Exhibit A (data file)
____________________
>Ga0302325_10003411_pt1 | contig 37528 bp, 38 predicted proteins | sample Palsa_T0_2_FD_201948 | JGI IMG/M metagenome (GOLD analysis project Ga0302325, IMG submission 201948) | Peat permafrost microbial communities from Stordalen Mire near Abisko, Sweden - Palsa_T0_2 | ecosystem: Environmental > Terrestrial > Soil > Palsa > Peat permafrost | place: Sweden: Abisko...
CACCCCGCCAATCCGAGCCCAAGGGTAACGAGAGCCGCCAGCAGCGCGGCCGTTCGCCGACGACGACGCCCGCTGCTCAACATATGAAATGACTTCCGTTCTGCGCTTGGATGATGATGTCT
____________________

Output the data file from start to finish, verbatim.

>Ga0302325_10003411_pt1 | contig 37528 bp, 38 predicted proteins | sample Palsa_T0_2_FD_201948 | JGI IMG/M metagenome (GOLD analysis project Ga0302325, IMG submission 201948) | Peat permafrost microbial communities from Stordalen Mire near Abisko, Sweden - Palsa_T0_2 | ecosystem: Environmental > Terrestrial > Soil > Palsa > Peat permafrost | place: Sweden: Abisko...
CACCCCGCCAATCCGAGCCCAAGGGTAACGAGAGCCGCCAGCAGCGCGGCCGTTCGCCGACGACGACGCCCGCTGCTCAACATATGAAATGACTTCCGTTCTGCGCTTGGATGATGATGTCT